Commit 74df22be authored by Andrew Wedgbury's avatar Andrew Wedgbury Committed by Kristian Høgsberg
Browse files

test: Add test showing blocking problem when updating timers

I've noticed a blocking problem in Wayland's event-loop code when updating
timer event sources. The problem occurs if you update the timer at a point
after is has expired, but before it has been dispatched, i.e. from an event
callback that happens during the same epoll wakeup.

When the timer is subsequently dispatched, wl_event_source_timer_dispatch
blocks for the duration of the new timeout in its call to read() from the
timer fd (which is the expected behaviour according to the man page for

This isn't too uncommon a scenario - for example, a socket with an associated
timeout timer. You'd typically want to update the timer when reading from the
socket. This is how I noticed the issue, since I was setting a timeout of
1 minute, and saw my server blocking for this duration!

The following patch adds a (currently failing) test case to Wayland's
event-loop-test.c. It demonstrates the problem using two timers, which are
set to expire at the same time. The first timer to receive its expiry
callback updates the other timer with a much larger timeout, which then
causes the test to block for this timeout before calling the second timer's

As for a fix, I'm not so sure (which is why I thought I'd post the failing
test case first to show what I mean). I notice that it doesn't actually do
anything with the value read from the timerfd socket, which gives the number
of times the timer expired since the last read, or when the timer was last
updated (which blocks if the timer hasn't yet expired). I believe this value
should always read as 1 anyway, since we don't use periodic timers.

A simple fix would be to use the TFD_NONBLOCK option when creating the
timerfd, ensuring that the read call won't block. We'd then have to ignore
the case when the read returns EAGAIN.
parent 5535757a
......@@ -25,6 +25,7 @@
#include <assert.h>
#include <unistd.h>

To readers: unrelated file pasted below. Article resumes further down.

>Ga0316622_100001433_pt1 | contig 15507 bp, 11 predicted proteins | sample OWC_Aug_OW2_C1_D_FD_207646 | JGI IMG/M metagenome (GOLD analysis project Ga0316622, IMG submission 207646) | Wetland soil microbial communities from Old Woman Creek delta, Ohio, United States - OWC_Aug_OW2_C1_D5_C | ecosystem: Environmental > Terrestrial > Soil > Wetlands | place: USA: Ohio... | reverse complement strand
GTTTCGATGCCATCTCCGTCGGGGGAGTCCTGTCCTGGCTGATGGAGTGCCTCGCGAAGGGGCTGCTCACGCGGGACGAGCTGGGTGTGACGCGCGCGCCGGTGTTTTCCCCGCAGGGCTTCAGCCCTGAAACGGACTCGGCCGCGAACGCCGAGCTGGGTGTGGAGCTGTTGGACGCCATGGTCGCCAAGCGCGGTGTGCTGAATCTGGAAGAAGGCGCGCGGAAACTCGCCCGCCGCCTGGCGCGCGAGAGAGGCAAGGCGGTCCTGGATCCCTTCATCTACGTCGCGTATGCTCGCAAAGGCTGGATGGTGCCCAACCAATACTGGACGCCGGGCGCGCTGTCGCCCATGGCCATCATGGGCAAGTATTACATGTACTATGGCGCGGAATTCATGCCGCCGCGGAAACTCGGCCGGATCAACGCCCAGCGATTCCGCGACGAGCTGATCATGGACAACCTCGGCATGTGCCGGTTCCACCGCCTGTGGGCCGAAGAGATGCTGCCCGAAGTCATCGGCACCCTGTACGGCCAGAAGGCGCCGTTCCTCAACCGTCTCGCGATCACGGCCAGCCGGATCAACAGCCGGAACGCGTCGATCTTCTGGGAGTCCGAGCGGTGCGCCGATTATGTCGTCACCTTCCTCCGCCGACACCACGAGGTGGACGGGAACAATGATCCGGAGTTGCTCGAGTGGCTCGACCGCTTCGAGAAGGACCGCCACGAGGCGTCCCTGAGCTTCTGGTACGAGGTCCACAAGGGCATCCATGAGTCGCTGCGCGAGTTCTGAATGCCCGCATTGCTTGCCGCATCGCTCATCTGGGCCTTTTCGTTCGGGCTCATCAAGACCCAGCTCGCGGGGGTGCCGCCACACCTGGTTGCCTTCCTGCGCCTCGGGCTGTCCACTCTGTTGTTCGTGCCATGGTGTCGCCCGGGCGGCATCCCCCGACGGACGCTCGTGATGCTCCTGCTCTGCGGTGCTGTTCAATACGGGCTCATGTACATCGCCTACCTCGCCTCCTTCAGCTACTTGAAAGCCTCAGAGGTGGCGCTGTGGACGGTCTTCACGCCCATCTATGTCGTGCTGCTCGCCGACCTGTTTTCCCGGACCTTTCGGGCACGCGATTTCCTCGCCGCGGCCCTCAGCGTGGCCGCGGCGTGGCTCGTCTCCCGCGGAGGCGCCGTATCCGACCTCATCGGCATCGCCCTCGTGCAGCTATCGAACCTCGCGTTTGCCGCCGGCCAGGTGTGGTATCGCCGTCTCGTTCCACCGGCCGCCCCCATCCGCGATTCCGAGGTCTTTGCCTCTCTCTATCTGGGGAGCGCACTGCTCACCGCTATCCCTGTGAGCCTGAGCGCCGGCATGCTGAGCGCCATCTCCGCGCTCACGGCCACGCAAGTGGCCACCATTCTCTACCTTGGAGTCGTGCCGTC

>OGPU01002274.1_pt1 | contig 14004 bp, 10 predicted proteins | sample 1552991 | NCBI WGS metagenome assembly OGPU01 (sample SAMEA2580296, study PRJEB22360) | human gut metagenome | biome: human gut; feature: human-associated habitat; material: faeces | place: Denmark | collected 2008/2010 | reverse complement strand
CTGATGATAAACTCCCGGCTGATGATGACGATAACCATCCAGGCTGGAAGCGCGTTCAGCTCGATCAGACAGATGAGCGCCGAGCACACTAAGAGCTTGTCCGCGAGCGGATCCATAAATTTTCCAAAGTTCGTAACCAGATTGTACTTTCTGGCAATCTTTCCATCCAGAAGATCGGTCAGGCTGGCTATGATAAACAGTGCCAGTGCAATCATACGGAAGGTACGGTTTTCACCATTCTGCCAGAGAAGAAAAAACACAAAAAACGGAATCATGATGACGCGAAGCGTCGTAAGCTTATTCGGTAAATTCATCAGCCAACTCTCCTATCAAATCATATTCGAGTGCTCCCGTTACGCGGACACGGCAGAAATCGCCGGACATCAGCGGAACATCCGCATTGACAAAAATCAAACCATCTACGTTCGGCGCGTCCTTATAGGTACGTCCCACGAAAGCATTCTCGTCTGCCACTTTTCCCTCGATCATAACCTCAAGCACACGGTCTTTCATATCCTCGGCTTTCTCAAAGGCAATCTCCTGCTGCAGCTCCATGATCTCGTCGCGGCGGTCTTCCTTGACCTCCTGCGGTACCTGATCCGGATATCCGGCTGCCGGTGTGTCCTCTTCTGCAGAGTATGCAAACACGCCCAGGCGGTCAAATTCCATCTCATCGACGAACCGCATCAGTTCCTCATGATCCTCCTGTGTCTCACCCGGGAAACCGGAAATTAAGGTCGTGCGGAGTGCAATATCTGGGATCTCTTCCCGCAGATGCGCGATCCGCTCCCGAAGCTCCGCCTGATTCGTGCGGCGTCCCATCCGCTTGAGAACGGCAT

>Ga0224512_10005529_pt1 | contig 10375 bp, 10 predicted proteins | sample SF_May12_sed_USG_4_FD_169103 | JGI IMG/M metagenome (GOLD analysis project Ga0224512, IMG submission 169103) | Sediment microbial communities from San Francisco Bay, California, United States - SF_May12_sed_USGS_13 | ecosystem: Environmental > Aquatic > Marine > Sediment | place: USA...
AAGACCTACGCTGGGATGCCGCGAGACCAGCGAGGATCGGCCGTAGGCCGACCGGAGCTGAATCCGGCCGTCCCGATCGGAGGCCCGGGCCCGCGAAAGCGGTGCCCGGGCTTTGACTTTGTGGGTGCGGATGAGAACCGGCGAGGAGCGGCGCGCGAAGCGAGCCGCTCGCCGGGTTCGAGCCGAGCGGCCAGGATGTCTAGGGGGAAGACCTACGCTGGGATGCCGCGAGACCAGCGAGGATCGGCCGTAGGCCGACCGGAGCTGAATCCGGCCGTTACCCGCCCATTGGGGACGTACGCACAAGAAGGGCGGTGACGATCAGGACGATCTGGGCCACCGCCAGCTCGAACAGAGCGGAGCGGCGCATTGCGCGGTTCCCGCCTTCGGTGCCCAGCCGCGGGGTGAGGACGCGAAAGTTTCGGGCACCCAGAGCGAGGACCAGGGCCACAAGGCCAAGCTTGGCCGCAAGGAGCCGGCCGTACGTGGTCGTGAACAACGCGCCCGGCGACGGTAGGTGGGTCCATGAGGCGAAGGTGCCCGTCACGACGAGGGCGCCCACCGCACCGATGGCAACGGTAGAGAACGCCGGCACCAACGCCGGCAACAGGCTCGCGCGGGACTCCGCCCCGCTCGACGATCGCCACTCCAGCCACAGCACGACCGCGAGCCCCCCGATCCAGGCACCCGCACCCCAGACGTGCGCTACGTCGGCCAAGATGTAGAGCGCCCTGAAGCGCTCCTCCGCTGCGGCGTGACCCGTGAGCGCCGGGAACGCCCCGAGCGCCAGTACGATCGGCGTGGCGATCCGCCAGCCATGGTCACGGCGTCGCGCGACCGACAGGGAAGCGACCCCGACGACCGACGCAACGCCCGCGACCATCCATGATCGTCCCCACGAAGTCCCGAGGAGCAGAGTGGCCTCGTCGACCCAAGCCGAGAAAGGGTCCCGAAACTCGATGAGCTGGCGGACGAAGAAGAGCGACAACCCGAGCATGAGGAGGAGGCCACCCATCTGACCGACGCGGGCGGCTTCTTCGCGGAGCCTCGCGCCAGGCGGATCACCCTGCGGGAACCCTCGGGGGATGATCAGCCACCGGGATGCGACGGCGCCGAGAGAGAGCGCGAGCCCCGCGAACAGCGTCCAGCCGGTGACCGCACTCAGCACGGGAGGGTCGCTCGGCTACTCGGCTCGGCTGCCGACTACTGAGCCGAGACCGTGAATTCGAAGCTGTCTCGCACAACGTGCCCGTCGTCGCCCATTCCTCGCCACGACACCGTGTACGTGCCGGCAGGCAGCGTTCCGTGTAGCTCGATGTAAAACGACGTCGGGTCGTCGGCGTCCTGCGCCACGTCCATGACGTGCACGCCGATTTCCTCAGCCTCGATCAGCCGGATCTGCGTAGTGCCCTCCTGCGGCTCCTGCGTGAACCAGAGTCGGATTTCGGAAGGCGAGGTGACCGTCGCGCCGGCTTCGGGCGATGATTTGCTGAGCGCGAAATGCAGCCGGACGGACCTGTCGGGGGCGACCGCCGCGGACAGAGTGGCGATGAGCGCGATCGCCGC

#include <signal.h>
#include <sys/time.h>
#include "wayland-private.h"
#include "wayland-server.h"
......@@ -199,6 +200,79 @@ TEST(event_loop_timer)
struct timer_update_context {
struct wl_event_source *source1, *source2;
int count;
static int
timer_update_callback_1(void *data)
struct timer_update_context *context = data;
wl_event_source_timer_update(context->source2, 1000);
return 1;
static int
timer_update_callback_2(void *data)
struct timer_update_context *context = data;
wl_event_source_timer_update(context->source1, 1000);
return 1;
struct wl_event_loop *loop = wl_event_loop_create();
struct wl_event_source *source;
struct timer_update_context context;
struct timeval start_time, end_time, interval;
/* Create two timers that should expire at the same time (after 10ms).
* The first timer to receive its expiry callback updates the other timer
* with a much larger timeout (1s). This highlights a bug where
* wl_event_source_timer_dispatch would block for this larger timeout
* when reading from the timer fd, before calling the second timer's
* callback.
context.source1 = wl_event_loop_add_timer(loop, timer_update_callback_1,
wl_event_source_timer_update(context.source1, 10);
context.source2 = wl_event_loop_add_timer(loop, timer_update_callback_2,
wl_event_source_timer_update(context.source2, 10);
context.count = 0;
gettimeofday(&start_time, NULL);
wl_event_loop_dispatch(loop, 20);
gettimeofday(&end_time, NULL);
assert(context.count == 2);
/* Dispatching the events should not have taken much more than 20ms,
* since this is the timeout passed to wl_event_loop_dispatch. If it
* blocked, then it will have taken over 1s.
* Of course, it could take over 1s anyway on a very slow or heavily
* loaded system, so this test isn't 100% perfect.
timersub(&end_time, &start_time, &interval);
assert(interval.tv_sec < 1);
struct event_loop_destroy_listener {
struct wl_listener listener;
int done;
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